What is really getting me shouting at the television, however, is that the bloated, rotting, stinking cadaver of Atlantis has been dragged out again. Was Plato's tale of Atlantis a folk memory of the destruction of Minoan civilization, the programme asks.
The tale of Atlantis is only known from Plato's Timaeus and Critias. It is not independently attested in Greek literature, unlike other myths, such as that of the Minotaur. Plutarch mentions it in his Life of Solon, but he explicitly cites Plato, so is not an independent witness. Secondly, the tale is given in great detail. For some, this is evidence that Plato can't have made it up. It is precisely the opposite. Plato wrote the Timaeus in about 360 BC. The conversation that it allegedly reports must have a dramatic date of about 425 BC. The tale of Atantis is told by one of the speakers, Critias, who heard it when he was a boy of ten. We know Critias was born in 460, so that dates Critias getting the tale to 450. He got the tale from his grandfather, who was about 90 at the time - the grandfather allegedly got it from the Athenian statesman Solon, but since he died about 558, one must start to question that detail. Solon himself was told by Egyptian priests. That the story is then told in such clear detail by Plato suggests large-scale embroidery. Without independent evidence, which does not exist, one cannot get anywhere in finding a historical core to the legend.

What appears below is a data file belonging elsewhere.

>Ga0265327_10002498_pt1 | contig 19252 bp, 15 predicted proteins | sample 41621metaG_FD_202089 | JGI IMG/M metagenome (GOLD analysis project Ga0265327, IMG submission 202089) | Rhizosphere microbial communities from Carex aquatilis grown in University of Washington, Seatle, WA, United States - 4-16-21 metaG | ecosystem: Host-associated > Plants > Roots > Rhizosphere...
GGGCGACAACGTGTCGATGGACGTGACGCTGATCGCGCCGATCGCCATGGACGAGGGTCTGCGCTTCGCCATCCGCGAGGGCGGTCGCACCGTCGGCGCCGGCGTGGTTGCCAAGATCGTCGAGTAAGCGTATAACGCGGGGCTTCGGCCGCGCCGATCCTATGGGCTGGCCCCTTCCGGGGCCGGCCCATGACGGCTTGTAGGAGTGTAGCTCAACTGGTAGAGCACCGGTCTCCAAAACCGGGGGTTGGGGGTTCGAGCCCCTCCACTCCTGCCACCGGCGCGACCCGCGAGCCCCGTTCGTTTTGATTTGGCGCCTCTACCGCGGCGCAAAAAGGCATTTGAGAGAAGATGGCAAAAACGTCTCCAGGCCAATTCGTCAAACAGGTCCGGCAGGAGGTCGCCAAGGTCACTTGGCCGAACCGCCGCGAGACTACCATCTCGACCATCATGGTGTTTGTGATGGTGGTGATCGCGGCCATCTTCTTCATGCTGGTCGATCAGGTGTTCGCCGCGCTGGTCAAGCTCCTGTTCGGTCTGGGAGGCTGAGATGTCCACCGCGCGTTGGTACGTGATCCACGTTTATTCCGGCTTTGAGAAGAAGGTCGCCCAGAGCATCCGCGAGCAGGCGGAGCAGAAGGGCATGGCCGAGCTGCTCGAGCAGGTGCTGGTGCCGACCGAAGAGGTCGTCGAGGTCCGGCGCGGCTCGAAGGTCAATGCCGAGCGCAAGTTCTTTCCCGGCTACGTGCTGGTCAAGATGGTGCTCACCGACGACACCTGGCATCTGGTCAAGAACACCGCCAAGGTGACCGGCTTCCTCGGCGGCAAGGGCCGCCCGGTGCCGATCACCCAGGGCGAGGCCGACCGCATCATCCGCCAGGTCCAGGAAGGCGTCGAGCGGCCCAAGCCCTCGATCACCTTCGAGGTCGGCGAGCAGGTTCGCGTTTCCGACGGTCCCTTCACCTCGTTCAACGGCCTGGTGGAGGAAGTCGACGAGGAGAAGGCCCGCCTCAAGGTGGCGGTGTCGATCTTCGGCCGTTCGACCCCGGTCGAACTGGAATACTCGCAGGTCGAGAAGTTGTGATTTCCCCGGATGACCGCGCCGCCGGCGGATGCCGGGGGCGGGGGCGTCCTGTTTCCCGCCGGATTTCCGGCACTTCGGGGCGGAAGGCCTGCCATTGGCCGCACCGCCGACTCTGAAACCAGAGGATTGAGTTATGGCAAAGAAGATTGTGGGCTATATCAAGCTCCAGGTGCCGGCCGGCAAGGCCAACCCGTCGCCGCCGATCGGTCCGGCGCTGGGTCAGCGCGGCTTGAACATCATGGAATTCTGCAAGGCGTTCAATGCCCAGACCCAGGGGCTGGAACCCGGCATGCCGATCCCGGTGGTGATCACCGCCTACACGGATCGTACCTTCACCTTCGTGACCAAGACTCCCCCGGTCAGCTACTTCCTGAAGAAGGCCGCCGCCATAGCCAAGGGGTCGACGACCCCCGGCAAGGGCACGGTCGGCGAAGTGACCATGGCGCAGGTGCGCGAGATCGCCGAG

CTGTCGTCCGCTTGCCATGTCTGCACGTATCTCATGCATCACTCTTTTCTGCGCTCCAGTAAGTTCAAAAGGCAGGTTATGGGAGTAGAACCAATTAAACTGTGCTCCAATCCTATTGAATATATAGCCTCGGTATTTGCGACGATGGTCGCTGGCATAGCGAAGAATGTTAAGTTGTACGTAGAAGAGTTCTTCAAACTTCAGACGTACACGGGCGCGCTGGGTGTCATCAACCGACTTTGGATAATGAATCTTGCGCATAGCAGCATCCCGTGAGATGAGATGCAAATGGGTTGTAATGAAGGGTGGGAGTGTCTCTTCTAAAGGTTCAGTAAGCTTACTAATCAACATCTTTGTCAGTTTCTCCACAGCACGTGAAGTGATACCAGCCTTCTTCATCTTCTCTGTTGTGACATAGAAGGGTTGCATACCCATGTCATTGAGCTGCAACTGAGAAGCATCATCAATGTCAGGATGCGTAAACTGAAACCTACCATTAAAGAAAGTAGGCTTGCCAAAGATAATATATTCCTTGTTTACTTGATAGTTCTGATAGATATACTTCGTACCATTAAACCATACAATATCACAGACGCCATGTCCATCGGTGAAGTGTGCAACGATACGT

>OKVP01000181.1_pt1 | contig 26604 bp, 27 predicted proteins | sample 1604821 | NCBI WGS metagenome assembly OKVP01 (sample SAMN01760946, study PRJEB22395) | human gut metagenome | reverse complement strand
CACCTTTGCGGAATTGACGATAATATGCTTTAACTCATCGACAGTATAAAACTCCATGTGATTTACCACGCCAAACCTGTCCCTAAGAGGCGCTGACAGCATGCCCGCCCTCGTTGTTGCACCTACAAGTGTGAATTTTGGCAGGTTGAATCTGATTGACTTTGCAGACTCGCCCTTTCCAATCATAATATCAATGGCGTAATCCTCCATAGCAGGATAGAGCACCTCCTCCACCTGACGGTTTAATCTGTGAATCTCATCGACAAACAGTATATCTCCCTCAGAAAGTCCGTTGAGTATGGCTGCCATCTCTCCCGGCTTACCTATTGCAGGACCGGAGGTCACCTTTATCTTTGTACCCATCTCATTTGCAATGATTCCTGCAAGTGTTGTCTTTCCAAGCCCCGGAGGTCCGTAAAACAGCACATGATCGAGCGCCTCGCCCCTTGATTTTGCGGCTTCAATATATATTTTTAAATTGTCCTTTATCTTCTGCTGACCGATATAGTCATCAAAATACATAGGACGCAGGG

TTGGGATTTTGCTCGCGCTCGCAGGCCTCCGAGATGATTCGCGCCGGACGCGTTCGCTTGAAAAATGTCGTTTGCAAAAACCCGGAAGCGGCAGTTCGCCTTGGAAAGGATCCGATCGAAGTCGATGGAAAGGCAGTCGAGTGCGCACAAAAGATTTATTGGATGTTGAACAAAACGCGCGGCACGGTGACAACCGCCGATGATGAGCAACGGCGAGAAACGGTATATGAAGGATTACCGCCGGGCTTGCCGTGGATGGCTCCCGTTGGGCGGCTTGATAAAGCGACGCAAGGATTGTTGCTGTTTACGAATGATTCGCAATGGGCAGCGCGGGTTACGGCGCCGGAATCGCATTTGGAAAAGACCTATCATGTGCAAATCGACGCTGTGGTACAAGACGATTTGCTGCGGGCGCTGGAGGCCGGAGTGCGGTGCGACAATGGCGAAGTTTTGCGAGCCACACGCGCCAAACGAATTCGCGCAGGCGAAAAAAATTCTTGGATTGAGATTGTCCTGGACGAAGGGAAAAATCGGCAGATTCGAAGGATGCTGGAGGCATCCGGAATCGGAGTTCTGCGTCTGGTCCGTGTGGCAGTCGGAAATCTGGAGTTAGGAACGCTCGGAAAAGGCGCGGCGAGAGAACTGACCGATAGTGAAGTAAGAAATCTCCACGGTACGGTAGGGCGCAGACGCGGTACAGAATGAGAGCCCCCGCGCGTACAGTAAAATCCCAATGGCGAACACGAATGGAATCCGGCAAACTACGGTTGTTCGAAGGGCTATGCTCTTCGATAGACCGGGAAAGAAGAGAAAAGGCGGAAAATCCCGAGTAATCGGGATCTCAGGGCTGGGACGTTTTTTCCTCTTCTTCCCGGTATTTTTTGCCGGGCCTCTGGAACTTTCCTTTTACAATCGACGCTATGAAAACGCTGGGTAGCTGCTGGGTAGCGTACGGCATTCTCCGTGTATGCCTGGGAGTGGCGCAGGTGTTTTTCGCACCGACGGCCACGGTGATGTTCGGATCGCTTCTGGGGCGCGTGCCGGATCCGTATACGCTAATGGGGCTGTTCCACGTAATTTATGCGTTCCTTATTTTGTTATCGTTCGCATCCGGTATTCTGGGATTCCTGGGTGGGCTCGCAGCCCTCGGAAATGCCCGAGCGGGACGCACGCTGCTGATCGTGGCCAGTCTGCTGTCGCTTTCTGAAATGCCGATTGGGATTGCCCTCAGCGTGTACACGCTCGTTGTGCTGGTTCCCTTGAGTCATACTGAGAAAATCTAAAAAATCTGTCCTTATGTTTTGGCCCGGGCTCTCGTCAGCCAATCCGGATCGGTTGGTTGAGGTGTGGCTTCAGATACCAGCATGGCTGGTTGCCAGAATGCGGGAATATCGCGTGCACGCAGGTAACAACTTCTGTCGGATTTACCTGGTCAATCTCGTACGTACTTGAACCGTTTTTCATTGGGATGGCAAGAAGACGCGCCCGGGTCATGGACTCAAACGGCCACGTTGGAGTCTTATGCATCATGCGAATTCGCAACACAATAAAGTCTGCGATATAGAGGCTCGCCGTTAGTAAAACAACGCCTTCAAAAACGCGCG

But why should we look for one in the first place? The trouble with the way Plato's account of Atlantis is used by those who believe in a historical Atlantis is that it ignores the genre that Plato writes it in. Contrary to what this programme has said (and I cannot forgive them for this), Plato was not a historian. He was a philosopher. That difference is very important. He is not interested in recording history or folklore - he is interested in making philosophical points, and uses a number of devices to do so. He is quite prepared to make things up to do so. Atlantis is surely another example of this. It is no more sensible to search for Atlantis than it is to try to find More's Utopia, or Swift's Liliput, or Orwell's Animal Farm.
Notably, not one of the experts they have on screen have mentioned Atlantis once - this appears to be entirely the imposition of the narration, presumably the idea of the producer, slipped in to get people to sit up and pay attention. And so more people will be encouraged to take a postivistic view of the Atlantis tale.
In the olden days, programmes like Timewatch and Horizon used to debunk nonsense like this, not contribute to it.